The court also seemed swayed by an important emotional/psychological characteristic that makes some risks scarier than others. In general people worry more about human-made risks than natural ones, regardless of what actual evidence of possible danger may say. The court acted to ban the field trials in part because they ‘involve the willful and deliberate alteration (my emphasis) of the genetic traits of a living element of the ecosystem...” While it is true that genetic engineering makes this form of hybridization more human-made than natural (which is also true for other industrial hybridization techniques we’ve been using for decades, including blasting plants with mutagenic radiation), what does the fact that a human-made process created it have to do with whether the stuff is safe?

This common emotional ‘fear factor’ lies at the very heart of environmentalist rejection of not only genetically modified organisms but many modern technologies. So does an egalitarian cultural worldview common among environmentalists that society should be fair and flexible and afford equal opportunity for all, a worldview that rejects the power, and the products and profits, of the One Percent and Big Corporations that limit that flexibility and opportunity. This explains why resistance to GM food is so woven with venom for Monsanto, a deep passion that also has nothing to do with whether the technology itself is safe.

There is some danger that the Filipino ruling might serve as precedent for courts elsewhere that are considering GMO technology. But a very real danger exists that this ruling might inform other actions by the judiciary in the Phillipines, and that has direct implications for ‘Golden Rice’, a species of rice modified to include beta carotene, which could help supply vitamin A to the 190 million children and 19 million pregnant women in 122 countries who suffer vitamin A deficiency (VAD), a type of malnutrition that kills 1–2 million people a year and causes 500,000 cases of irreversible blindness. An estimated four and a half million Filipinos suffer VAD.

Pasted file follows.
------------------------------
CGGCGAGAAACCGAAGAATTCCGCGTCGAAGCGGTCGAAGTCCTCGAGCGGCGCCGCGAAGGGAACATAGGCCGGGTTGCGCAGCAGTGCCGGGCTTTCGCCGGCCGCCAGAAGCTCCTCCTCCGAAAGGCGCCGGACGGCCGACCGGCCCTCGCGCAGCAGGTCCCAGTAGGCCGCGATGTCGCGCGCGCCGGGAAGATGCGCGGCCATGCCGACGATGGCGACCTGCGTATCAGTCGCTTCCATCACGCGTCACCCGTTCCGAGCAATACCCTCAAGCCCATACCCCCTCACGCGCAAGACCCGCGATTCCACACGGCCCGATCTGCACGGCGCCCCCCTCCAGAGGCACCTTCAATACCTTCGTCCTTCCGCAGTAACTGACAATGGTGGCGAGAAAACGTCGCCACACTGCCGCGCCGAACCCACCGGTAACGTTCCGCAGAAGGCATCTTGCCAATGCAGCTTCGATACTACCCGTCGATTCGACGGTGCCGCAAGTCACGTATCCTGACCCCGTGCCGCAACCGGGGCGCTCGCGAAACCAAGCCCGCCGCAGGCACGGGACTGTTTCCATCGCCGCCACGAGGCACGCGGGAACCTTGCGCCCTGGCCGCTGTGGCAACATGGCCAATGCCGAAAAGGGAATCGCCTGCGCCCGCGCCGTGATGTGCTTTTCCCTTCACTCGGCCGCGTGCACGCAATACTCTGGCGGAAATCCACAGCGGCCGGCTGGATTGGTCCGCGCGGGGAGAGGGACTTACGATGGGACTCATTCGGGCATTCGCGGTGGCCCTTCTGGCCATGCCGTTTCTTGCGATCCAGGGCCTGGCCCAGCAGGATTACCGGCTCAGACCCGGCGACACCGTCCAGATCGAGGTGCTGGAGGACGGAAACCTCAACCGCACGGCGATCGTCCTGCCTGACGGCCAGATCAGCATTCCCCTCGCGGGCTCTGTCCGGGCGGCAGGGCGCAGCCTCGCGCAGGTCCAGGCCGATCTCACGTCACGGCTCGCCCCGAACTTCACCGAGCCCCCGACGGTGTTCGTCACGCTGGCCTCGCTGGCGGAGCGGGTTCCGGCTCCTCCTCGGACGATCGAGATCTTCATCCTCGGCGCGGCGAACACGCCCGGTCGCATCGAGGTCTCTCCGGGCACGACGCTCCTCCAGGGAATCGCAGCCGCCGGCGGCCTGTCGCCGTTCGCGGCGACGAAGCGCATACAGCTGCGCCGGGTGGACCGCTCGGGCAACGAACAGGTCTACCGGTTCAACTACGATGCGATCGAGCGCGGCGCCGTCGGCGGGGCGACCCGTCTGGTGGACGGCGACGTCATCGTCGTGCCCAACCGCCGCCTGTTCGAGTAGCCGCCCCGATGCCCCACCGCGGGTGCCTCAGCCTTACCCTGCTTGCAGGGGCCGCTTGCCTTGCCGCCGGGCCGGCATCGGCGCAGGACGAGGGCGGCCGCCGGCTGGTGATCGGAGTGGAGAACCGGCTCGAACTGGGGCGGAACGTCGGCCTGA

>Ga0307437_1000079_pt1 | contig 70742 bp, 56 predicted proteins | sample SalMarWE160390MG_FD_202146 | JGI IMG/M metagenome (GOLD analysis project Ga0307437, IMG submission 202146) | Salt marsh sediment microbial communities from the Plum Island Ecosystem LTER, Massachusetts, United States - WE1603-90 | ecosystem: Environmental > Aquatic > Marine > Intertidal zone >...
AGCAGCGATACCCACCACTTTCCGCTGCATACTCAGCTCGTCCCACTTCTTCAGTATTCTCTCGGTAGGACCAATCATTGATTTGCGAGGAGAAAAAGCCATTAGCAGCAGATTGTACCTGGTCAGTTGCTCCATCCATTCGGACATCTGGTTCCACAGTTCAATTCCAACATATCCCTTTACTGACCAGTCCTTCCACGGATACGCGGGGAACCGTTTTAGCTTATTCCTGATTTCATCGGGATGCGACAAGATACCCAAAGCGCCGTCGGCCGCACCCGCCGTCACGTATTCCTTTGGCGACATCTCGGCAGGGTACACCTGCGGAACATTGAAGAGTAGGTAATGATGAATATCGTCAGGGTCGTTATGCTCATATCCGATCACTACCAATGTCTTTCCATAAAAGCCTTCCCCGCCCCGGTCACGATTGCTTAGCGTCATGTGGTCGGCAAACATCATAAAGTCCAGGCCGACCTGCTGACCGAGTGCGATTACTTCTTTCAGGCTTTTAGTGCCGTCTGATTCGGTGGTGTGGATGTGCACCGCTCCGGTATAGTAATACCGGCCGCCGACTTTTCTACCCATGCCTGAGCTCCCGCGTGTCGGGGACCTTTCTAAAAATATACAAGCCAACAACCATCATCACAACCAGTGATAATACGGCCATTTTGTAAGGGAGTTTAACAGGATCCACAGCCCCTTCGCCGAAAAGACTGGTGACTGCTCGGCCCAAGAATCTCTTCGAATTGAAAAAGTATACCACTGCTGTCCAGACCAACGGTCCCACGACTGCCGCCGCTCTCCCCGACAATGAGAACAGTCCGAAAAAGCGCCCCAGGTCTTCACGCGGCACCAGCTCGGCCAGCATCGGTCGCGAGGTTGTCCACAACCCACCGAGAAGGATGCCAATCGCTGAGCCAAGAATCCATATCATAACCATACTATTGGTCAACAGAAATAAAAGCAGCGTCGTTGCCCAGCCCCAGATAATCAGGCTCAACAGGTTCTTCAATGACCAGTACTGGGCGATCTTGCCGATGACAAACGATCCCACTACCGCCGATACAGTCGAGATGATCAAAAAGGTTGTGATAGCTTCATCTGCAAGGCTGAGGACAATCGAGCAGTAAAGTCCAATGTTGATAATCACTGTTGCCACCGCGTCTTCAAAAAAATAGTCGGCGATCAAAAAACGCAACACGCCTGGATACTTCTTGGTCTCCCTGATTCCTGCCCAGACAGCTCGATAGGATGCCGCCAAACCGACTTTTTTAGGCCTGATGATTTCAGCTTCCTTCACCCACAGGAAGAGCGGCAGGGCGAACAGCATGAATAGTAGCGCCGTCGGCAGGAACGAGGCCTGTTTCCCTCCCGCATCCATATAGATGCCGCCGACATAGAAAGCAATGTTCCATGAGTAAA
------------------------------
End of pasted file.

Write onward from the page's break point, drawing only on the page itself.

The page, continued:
The International Rice Research Institute, based in the Phillipines, has been conducting field trials of Golden Rice, in part to determine its safety both to humans and the environment. By enshrining in law the anti-GMO arguments of environmentalists about Bt eggplant, and rejecting science and reason in the process, the Phillipine Court of Appeals has placed in real jeopardy one of the most important potential advances in agriculture and human health since the Green Revolution of the 1960s and 70s.

It is one thing for you and I to share the common desire to protect nature from the too-often dramatically real harms of modern technology, and anger at the greedy selfish corporations that profit by these harms. It is quite another for policy makers, including judges, to be so taken by similar passions that they ignore scientific evidence and adopt an approach to risk management that is more idealistic than realistic, more naïve than achievable, and enshrine in law a Deep Ecology utopianism about nature that denies society all the solutions that modern science and technology have to offer. As emotionally appealing as such an approach may feel, it carries profound risks for us all.

Image: Edd Gumban, Philstar.com

The views expressed are those of the author and are not necessarily those of Scientific American.